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  Reply # 532862 13-Oct-2011 14:05 Send private message

Beccara:
Because EVERYONE check's the sig on a card and if I stole your wallet with your current CC card I could not make any purchases....


Totally ignoring of course the growing number of retailers where no PIN or signature is required for credit card transactions. McDonalds were the first, and there are now plenty of retailers moving to this, even if they don't have NFC terminals yet.

The US doesn't require PIN or signature for most low value transactions either, so presumably the credit card companies don't see any issues with this policy.

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  Reply # 532926 13-Oct-2011 15:51 Send private message

sbiddle:
Beccara:
Because EVERYONE check's the sig on a card and if I stole your wallet with your current CC card I could not make any purchases....


Totally ignoring of course the growing number of retailers where no PIN or signature is required for credit card transactions. McDonalds were the first, and there are now plenty of retailers moving to this, even if they don't have NFC terminals yet.

The US doesn't require PIN or signature for most low value transactions either, so presumably the credit card companies don't see any issues with this policy.


In NZ it was always anything under $40 did not require a signature AFAIK - sort of an informal agreement as far as I could tell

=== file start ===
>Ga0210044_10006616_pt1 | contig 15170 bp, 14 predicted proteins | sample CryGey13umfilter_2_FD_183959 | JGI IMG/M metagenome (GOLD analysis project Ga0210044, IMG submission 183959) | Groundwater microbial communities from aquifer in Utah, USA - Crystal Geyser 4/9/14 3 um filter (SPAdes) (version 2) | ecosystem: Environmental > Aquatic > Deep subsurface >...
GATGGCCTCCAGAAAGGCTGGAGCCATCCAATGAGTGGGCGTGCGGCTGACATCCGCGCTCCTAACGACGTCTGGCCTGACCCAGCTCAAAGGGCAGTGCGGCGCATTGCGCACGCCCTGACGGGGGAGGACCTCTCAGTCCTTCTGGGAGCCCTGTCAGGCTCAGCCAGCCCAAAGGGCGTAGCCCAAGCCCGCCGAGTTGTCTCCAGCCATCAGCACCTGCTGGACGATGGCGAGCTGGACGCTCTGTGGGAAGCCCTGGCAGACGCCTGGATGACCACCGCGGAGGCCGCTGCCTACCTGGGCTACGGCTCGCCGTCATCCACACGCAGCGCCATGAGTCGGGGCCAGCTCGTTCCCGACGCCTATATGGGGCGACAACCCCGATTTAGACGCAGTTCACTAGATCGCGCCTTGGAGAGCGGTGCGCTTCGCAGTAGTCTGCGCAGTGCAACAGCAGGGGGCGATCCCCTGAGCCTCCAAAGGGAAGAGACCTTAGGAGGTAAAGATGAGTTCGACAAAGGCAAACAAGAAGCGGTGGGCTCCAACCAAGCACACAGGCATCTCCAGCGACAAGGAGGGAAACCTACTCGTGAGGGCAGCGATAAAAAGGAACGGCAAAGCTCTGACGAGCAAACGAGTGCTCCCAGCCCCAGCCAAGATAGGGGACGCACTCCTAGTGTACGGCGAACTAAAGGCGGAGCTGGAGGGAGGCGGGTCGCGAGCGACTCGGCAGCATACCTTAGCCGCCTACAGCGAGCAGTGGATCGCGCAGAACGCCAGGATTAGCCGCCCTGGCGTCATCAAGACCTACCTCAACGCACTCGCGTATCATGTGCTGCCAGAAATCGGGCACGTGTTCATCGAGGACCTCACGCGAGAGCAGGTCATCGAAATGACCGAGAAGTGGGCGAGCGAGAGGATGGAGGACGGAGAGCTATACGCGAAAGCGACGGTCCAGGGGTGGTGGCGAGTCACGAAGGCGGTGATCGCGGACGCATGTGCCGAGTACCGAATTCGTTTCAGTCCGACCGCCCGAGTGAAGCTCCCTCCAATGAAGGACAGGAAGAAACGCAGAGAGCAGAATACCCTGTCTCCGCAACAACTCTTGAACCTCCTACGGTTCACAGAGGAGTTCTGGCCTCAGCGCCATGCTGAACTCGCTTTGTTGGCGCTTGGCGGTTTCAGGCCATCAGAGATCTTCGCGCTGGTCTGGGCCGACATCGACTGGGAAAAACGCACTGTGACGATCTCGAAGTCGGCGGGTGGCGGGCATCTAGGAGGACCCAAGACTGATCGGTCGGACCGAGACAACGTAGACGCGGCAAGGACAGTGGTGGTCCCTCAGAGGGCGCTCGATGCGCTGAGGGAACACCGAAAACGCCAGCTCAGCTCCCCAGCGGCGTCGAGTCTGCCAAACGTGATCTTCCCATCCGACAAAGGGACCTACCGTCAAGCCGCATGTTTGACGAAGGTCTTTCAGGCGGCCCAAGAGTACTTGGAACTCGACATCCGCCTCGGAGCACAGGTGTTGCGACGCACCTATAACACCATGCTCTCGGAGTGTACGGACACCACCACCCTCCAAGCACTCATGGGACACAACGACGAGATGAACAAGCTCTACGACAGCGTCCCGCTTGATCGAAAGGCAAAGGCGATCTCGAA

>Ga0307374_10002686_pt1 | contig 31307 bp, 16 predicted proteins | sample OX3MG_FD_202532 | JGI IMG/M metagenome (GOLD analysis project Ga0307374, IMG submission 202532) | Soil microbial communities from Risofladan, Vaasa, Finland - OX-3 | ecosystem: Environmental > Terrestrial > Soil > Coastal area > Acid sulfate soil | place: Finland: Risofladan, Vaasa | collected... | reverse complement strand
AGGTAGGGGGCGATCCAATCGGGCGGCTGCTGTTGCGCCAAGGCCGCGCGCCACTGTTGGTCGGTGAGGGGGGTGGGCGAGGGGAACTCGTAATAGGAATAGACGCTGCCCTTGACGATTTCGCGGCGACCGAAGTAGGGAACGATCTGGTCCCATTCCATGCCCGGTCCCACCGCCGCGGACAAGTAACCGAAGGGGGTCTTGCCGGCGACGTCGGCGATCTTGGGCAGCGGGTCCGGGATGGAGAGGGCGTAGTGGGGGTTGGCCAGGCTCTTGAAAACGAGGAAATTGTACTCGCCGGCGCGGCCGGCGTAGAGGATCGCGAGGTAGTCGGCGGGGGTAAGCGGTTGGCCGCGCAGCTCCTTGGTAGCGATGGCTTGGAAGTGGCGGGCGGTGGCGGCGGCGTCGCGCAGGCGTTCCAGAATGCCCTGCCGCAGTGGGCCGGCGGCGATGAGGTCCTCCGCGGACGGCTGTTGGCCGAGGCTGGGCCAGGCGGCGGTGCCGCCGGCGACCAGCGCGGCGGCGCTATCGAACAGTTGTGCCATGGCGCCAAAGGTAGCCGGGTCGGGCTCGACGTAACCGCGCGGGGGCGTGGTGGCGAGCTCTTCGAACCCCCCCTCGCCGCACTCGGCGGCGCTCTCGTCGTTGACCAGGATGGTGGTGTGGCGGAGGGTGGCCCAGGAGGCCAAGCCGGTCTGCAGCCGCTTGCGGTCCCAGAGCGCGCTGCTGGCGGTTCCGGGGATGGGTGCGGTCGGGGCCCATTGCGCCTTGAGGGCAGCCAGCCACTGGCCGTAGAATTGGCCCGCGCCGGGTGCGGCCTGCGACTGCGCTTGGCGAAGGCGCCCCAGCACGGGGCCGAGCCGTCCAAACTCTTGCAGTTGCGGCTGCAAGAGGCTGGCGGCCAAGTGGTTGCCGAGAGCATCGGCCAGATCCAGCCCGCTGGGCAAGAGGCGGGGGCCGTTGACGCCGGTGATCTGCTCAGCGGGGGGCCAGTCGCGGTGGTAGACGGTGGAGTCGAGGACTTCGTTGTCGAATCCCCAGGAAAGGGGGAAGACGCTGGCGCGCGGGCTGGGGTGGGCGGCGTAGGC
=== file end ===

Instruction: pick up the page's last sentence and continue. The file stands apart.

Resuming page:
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  Reply # 532947 13-Oct-2011 16:19 Send private message

Only place I have been that did what I would consider proper checks on a card was DSE, that means checking the card number swiped was the card number embossed and checking the sig. Nowhere else does either generally, or at best looks that there is a sig on the card and I had done something similarish (it never looks the same with different pens and the different surface and stupidly small signature strip on cards)




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  Reply # 532955 13-Oct-2011 16:33 Send private message

richms: Only place I have been that did what I would consider proper checks on a card was DSE, that means checking the card number swiped was the card number embossed and checking the sig. Nowhere else does either generally, or at best looks that there is a sig on the card and I had done something similarish (it never looks the same with different pens and the different surface and stupidly small signature strip on cards)